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abdicate   
      

Es Hat 8 Buchstaben ( a b d i c a t e )         4 Vokale ( a i a e )         4 Konsonanten ( b d c t )         Wort im Gegenteil etacidba

Was die in der KategorieENGLISH - ETYMOLOGY
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English - Etymology

* First attested in 1541. * From Latin _abdicātus_ (“renounced”), perfect passive participle of _abdicō_ (“renounce, reject, disclaim”), formed from _ab_ (“away”) + _dicō_ (“proclaim, dedicate, declare”), akin to _dīcō_ (“say”).

Was die in der KategorieENGLISH - PRONUNCIATION
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English - Pronunciation

* (Received Pronunciation) IPA(key): /ˈæb.dɪˌkeɪt/ * (US)

Was die in der KategorieENGLISH - VERB
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English - Verb

ABDICATE (_third-person singular simple present_ ABDICATES, _present participle_ ABDICATING, _simple past and past participle_ ABDICATED) * (transitive, obsolete) To disclaim and expel from the family, as a father his child; to disown; to disinherit. [Attested from the mid 16th century until the early 19th century.] * (transitive, reflexive, obsolete) To formally separate oneself from or to divest oneself of. [First attested from the mid 16th century until the late 17th century.] * (transitive, obsolete) To depose. [Attested from the early 17th century until the late 18th century.] * (transitive, obsolete) To reject; to cast off; to discard. [Attested from the mid 16th century until the late 17th century.] (Can we find and add a quotation of Bishop Hall to this entry?) * (transitive) To surrender, renounce or relinquish, as sovereign power; to withdraw definitely from filling or exercising, as a high office, station, dignity; as, to _abdicate_ the throne, the crown, the papacy; to fail to fulfill responsibility for. [First attested in the mid 17th century.] _Note:_ The word _abdicate_ was held to mean, in the case of James II, to abandon without a formal surrender. * (Can we date this quote?) Edward Gibbon: The cross-bearers ABDICATED their service. * (Can we date this quote?) Edmund Burke: He ABDICATES all right to be his own governor. * (Can we date this quote?) James Anthony Froude: The understanding ABDICATES its functions. * (intransitive) To relinquish or renounce a throne, or other high office or dignity; to renounce sovereignty. [First attested in the early 18th century.] * (Can we date this quote?) Edmund Burke: Though a king may ABDICATE for his own person, he cannot ABDICATE for the monarchy. SYNONYMS * (surrender, renounce, or relinquish): give up, relinquish, renounce, quit, vacate, surrender, relent * (reject; cast off): forsake, abandon, desert, renounce, relent * (disclaim and expel from family; disown; disinherit): forsake, give up * (relinquish or renounce a high office or sovereignty): relinquish, renounce, resign, quit, give up, vacate, relent DERIVED TERMS * abdicable * abdicant * abdicator RELATED TERMS * abdication TRANSLATIONS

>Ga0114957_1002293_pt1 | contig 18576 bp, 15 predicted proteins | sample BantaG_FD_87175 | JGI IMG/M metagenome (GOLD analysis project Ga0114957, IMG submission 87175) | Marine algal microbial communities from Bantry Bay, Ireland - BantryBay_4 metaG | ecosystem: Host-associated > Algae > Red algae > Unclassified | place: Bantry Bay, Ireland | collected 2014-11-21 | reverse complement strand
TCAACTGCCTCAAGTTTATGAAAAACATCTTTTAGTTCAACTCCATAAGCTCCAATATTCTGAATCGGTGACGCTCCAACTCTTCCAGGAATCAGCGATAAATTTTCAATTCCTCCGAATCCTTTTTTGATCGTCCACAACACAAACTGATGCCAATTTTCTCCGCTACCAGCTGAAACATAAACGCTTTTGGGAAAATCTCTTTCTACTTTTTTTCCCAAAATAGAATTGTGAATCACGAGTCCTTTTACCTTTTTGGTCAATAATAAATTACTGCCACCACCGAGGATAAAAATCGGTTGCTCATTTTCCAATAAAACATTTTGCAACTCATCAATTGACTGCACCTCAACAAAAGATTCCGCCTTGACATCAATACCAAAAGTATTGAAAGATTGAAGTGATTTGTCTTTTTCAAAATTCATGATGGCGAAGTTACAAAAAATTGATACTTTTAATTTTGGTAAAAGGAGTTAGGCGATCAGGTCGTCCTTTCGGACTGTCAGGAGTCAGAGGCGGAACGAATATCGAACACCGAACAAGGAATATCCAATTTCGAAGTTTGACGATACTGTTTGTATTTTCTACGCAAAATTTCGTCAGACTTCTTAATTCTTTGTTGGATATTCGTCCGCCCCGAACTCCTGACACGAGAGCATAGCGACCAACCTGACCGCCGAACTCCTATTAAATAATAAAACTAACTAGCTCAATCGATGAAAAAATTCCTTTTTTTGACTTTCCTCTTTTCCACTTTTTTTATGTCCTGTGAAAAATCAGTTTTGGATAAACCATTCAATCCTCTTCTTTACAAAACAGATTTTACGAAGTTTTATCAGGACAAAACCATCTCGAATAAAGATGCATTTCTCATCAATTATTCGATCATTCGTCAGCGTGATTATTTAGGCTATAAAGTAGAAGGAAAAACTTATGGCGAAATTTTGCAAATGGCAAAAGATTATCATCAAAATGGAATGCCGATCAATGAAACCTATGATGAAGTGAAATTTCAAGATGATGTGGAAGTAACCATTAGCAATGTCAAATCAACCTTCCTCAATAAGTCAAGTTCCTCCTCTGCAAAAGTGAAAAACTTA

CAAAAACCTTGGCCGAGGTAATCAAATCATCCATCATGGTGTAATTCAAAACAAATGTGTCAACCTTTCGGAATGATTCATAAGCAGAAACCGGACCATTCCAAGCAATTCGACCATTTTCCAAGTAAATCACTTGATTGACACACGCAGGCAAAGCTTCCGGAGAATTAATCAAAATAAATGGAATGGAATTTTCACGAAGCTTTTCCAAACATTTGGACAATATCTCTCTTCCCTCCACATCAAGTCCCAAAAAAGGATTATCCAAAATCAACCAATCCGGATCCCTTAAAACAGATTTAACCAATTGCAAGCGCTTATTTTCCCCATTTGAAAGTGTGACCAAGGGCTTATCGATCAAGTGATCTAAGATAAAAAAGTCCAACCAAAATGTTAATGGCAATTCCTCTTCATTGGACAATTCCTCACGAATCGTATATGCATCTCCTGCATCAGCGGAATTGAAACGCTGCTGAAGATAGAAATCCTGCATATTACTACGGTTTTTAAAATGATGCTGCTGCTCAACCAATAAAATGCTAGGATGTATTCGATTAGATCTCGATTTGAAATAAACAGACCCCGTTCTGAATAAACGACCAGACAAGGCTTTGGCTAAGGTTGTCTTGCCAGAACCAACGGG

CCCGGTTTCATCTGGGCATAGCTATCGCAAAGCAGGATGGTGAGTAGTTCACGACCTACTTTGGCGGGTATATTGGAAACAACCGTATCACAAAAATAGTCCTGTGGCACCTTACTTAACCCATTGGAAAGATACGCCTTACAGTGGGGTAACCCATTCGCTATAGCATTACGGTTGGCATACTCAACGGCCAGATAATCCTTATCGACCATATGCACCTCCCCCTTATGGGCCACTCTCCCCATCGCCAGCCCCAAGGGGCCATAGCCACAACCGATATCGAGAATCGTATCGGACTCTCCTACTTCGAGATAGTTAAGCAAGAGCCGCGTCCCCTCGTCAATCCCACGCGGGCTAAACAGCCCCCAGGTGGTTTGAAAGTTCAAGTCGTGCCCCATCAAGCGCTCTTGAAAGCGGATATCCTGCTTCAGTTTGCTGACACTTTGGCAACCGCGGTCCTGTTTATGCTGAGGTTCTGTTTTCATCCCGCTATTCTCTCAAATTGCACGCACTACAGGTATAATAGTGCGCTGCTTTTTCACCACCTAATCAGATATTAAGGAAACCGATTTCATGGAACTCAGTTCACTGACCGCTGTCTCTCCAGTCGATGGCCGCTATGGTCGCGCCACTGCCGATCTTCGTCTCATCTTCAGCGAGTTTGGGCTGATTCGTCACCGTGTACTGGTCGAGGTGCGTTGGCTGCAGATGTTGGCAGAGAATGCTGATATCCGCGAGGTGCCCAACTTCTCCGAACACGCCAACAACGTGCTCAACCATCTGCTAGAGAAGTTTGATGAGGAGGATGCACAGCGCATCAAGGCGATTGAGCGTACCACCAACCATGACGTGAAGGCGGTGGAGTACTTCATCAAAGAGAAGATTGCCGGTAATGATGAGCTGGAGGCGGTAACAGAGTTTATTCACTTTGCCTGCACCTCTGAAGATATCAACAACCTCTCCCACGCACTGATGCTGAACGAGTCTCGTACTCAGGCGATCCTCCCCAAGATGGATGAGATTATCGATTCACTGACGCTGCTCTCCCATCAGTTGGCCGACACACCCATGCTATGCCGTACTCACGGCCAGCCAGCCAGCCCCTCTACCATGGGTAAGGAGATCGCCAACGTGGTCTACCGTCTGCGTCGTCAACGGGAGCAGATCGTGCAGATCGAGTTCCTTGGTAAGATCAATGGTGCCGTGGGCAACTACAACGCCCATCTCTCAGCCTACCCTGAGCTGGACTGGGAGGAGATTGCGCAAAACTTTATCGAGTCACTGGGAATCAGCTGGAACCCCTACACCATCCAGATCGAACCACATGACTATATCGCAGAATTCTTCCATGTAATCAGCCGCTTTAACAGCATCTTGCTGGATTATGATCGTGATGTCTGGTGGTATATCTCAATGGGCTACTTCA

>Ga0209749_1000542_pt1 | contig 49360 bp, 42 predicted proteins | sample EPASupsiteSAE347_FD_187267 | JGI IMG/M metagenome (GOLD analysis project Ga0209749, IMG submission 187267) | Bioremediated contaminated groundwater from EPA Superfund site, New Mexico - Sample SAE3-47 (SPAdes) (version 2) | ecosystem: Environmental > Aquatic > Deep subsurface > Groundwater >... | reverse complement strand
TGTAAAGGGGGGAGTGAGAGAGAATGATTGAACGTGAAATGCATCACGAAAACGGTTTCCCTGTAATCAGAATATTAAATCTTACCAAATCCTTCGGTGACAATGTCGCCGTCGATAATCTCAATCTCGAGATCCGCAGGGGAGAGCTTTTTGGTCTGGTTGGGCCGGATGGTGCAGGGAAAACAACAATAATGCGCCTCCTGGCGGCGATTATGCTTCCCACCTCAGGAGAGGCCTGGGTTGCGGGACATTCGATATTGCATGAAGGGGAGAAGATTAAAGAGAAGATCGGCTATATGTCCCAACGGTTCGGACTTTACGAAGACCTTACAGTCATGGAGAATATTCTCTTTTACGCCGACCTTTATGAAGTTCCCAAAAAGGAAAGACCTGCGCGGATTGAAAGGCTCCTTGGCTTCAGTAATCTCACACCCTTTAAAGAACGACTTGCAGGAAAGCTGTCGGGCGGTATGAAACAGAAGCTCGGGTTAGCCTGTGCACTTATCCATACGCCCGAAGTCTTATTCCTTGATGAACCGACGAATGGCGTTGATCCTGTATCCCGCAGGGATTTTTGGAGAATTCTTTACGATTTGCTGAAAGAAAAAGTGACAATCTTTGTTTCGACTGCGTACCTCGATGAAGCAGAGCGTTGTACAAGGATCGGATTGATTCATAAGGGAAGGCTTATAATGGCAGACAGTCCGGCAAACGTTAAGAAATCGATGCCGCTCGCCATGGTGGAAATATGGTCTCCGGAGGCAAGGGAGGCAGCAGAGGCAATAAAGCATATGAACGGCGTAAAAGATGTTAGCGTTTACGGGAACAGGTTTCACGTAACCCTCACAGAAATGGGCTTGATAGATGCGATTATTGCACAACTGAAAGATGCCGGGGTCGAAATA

abdicate (third-person singular simple present abdicates, present participle abdicating, simple past and past participle abdicated)

  1. (transitive, obsolete) To disclaim and expel from the family, as a father his child; to disown; to disinherit. [Attested from the mid 16th century until the early 19th century.]
  2. (transitive, reflexive, obsolete) To formally separate oneself from or to divest oneself of. [First attested from the mid 16th century until the late 17th century.]
  3. (transitive, obsolete) To depose. [Attested from the early 17th century until the late 18th century.]
  4. (transitive, obsolete) To reject; to cast off; to discard. [Attested from the mid 16th century until the late 17th century.]
    (Can we find and add a quotation of Bishop Hall to this entry?)
  5. (transitive) To surrender, renounce or relinquish, as sovereign power; to withdraw definitely from filling or exercising, as a high office, station, dignity; as, to abdicate the throne, the crown, the papacy; to fail to fulfill responsibility for. [First attested in the mid 17th century.]
    Note: The word abdicate was held to mean, in the case of James II, to abandon without a formal surrender.
  6. (intransitive) To relinquish or renounce a throne, or other high office or dignity; to renounce sovereignty. [First attested in the early 18th century.]

Synonyms

Derived terms

Related terms

Translations

Was die in der KategorieENGLISH - REFERENCES
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English - References

* abdicate in _Webster’s Revised Unabridged Dictionary_, G. & C. Merriam, 1913

Was die in der KategorieITALIAN - VERB
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Italian - Verb

ABDICATE * second-person plural present indicative of _abdicare_ * second-person plural imperative of _abdicare_

abdicate

  1. second-person plural present indicative of abdicare
  2. second-person plural imperative of abdicare

Was die in der KategorieLATIN - VERB
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Latin - Verb

ABDICĀTE * first-person plural present active imperative of _abdicō_

abdicāte

  1. first-person plural present active imperative of abdicō


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